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‘Normal’ is far away for Stoneman Douglas High students, who returned to empty desks

It wasn’t a normal school day for the students at Marjory Stoneman Douglas High, but it was a first step.

On Wednesday, students — most wearing clothes with the school’s mascot (an eagle) or the school color (maroon) — made their way back to the campus that two weeks earlier became the site of the deadliest high school shooting in American history. They ducked a horde of TV cameras and reporters, weaved past well-wishers dropping off flowers and posters at the memorial for the 17 victims and passed hundreds of law enforcement officers who showed up to offer support, some from as far away as New York.

Despite the anxiety many students felt, roughly 95 percent of the school’s nearly 3,300 students came to class.

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When they passed through the gates of the school’s fence, now a mosaic of signs offering messages of support, the world inside was just as surreal.

"We were just trying to re-instill the sense of normalcy that we all had before," said Kai Koerber, 17. "Because at the end of the day, life has to go on, and it doesn’t mean we forget the people we knew before."

The focus of the day, as Principal Ty Thompson tweeted Tuesday evening, was on "emotional readiness and comfort not curriculum."

In some classrooms, the empty desks where the slain victims of the massacre once sat were turned into memorials. Koerber’s Advanced Placement Language Composition teacher draped one in velvet cloth with a teddy bear in the seat.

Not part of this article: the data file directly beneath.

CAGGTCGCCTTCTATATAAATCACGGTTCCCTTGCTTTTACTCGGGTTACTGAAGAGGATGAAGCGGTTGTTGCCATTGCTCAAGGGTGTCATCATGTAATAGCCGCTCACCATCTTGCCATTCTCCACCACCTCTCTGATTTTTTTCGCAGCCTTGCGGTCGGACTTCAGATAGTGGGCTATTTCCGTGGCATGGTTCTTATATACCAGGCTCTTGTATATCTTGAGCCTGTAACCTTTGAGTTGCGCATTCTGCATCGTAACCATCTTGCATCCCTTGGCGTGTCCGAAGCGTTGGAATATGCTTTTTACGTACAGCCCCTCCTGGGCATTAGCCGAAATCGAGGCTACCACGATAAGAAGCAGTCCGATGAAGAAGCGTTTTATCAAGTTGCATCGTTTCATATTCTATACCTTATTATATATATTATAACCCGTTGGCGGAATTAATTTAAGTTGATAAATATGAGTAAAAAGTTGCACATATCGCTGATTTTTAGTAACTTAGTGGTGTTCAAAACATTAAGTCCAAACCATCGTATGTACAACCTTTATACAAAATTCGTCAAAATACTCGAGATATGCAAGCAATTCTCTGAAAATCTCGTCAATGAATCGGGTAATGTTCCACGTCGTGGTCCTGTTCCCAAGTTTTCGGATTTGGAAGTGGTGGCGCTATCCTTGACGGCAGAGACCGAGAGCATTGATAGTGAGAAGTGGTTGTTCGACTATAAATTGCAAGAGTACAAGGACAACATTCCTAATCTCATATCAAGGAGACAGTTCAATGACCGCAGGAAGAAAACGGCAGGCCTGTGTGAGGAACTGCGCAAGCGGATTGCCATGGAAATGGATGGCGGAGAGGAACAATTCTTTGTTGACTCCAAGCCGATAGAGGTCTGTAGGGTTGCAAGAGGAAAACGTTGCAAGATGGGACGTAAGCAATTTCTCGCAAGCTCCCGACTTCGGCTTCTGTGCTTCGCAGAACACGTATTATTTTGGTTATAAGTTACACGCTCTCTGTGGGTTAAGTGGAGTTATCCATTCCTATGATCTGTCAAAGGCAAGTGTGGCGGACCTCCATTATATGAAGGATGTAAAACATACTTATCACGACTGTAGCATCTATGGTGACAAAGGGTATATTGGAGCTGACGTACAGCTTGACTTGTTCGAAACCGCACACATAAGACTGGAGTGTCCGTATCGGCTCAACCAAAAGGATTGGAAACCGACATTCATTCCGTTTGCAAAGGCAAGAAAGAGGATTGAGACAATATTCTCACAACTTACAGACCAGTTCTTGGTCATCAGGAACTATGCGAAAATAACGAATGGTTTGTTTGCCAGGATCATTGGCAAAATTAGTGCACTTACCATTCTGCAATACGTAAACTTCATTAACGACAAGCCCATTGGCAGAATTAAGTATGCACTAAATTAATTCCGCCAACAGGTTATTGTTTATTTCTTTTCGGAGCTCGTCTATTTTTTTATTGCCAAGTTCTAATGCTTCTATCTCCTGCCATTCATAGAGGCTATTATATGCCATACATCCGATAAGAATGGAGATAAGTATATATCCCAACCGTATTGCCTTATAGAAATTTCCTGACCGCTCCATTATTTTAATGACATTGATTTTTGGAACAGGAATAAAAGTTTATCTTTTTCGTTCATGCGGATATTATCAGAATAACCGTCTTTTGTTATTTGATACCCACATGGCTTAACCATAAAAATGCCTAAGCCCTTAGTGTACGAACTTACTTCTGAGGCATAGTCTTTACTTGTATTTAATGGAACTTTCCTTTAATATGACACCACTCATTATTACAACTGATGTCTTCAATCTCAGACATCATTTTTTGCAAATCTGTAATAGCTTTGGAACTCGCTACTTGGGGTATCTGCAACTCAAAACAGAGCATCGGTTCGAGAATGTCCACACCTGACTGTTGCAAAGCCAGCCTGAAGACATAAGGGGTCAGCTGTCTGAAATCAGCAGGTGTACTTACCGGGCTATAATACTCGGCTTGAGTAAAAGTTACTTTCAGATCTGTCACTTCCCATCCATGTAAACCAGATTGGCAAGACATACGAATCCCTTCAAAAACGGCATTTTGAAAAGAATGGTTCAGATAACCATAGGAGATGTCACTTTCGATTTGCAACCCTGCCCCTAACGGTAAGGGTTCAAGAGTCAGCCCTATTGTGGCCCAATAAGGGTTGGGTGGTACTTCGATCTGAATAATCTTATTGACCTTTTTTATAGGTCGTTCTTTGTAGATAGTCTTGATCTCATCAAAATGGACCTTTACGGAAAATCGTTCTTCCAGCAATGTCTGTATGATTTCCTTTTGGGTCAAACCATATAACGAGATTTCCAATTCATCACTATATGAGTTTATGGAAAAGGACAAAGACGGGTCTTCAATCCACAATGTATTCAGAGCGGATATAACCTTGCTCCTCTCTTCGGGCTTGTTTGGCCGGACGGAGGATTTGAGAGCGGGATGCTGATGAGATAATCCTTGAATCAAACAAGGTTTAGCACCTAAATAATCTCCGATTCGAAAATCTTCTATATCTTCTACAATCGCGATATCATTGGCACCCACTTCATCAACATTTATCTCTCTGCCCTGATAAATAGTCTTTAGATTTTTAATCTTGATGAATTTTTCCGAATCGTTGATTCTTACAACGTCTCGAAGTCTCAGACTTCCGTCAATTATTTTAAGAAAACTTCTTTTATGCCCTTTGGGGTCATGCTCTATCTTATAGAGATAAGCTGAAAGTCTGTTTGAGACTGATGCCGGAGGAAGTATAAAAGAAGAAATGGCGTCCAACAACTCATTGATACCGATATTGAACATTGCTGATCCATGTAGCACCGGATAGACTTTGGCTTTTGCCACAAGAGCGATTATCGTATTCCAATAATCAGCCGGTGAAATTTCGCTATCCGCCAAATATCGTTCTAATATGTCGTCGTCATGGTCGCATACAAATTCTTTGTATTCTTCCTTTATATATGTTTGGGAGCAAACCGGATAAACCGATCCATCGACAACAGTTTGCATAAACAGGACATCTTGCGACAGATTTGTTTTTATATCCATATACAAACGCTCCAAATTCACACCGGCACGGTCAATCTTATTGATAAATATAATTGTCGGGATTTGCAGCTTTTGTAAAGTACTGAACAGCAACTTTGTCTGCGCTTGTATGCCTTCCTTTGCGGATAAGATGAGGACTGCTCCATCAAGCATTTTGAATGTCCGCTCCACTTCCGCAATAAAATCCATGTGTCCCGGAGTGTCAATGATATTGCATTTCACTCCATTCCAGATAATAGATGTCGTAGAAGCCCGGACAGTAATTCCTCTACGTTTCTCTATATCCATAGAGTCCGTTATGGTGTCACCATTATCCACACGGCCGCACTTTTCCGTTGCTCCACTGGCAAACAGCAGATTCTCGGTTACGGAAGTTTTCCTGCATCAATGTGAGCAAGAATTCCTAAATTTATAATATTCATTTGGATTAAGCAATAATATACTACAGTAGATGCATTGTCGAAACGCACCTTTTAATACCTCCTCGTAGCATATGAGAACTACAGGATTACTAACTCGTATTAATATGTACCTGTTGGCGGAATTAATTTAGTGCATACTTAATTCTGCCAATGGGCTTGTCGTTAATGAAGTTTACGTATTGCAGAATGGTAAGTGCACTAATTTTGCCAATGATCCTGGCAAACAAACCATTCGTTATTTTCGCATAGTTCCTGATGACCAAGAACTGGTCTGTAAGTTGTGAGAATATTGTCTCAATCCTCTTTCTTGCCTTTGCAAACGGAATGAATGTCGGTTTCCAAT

"Words cannot describe how painful it is to see an empty seat," he said. "You never want to see that in your class. It’s unreal."

Another empty desk had a new message written on it — "You Matter #MSDStrong."

The freshman building where the gunman opened fire is now a crime scene. It’s fenced off from the rest of campus, and the fence is covered in posters and art people from around the world sent to Marjory Stoneman Douglas.

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Teachers, parents and students alike hope classes are never held inside again. The school district has said it plans to demolish the building and replace it with a memorial, and Florida legislators have promised to help build new classrooms.

In the meantime, school administrators have reorganized class schedules to accommodate the approximately 900 students who attended class in the building.

Freshman Larah Haberland, who had six of her eight classes in the freshman building and left some of her notebooks there, had an entirely new schedule today with new classroom assignments in different buildings. There were many students in similar circumstances.

Some of the new class schedules had a painful reminder from two weeks ago — Scott Beigel, a geography teacher who was killed during the shooting, was still listed as a teacher. Larah’s geography class is now taught by another teacher who volunteered to cover one of Beigel’s classes.

"I just feel weird to be back at school and sometimes sad because of the people who are not there anymore," Larah said.